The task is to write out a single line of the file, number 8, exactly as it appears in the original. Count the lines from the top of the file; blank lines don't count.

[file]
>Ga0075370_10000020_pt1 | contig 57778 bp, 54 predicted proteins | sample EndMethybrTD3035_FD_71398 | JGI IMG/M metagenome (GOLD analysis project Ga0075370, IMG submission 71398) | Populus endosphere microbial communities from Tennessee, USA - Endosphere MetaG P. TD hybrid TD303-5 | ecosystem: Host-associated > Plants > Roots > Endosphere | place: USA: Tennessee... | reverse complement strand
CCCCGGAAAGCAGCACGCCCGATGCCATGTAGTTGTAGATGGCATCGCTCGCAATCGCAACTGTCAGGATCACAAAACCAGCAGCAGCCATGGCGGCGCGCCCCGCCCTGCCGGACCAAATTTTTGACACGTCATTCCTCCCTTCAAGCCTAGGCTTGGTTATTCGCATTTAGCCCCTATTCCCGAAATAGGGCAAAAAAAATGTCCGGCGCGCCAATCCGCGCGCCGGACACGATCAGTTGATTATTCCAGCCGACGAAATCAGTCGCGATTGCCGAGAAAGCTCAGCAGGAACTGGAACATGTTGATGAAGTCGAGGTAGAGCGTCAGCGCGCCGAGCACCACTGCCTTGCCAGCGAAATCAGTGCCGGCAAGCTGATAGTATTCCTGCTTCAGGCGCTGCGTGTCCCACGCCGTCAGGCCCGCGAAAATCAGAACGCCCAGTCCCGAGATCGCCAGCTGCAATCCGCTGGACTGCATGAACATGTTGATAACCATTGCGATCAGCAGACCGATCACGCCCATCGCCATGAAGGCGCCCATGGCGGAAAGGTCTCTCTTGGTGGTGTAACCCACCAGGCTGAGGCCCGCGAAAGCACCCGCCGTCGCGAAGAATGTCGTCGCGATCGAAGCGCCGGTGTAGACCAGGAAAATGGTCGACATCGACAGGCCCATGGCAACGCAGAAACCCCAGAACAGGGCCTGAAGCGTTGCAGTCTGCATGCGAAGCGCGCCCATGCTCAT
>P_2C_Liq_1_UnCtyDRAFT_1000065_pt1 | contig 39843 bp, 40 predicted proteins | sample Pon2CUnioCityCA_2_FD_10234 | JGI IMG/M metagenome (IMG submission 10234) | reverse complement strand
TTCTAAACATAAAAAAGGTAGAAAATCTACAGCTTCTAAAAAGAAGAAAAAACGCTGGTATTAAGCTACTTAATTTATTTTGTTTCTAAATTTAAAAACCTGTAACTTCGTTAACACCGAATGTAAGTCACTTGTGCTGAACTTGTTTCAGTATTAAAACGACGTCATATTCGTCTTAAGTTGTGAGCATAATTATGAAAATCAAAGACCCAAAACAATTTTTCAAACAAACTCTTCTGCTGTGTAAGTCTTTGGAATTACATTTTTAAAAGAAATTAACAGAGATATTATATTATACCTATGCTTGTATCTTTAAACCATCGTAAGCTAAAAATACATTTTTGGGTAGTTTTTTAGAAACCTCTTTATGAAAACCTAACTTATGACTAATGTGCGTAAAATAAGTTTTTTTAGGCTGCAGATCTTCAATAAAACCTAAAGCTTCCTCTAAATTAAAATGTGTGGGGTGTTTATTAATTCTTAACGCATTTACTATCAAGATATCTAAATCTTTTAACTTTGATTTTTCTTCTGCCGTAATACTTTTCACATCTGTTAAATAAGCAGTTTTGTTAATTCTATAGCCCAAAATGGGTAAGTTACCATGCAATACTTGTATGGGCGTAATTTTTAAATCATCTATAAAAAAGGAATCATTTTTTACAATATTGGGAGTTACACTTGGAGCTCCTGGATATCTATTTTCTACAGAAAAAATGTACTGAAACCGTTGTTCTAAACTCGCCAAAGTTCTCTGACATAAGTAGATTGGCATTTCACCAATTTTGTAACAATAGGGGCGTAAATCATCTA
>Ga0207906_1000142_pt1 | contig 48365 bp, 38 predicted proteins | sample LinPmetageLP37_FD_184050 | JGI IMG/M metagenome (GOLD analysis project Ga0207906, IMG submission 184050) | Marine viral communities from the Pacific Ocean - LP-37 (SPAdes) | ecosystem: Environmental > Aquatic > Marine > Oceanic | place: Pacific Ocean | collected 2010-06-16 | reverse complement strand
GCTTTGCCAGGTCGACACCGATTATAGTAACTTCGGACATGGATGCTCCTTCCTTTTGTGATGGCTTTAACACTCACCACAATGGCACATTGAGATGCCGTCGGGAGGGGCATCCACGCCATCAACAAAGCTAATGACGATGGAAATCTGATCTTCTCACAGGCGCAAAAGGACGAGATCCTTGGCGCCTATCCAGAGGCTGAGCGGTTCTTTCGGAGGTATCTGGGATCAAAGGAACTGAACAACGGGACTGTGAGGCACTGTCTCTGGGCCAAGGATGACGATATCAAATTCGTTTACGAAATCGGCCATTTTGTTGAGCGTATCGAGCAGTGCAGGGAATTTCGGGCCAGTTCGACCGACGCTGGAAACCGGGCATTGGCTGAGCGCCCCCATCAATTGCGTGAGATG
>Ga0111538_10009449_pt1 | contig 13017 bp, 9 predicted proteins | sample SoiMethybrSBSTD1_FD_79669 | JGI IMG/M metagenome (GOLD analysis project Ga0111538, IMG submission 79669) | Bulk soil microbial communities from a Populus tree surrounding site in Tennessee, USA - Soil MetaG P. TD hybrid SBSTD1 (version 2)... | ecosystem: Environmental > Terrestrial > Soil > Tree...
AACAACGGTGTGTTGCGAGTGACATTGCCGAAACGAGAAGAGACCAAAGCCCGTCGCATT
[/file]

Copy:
AACAACGGTGTGTTGCGAGTGACATTGCCGAAACGAGAAGAGACCAAAGCCCGTCGCATT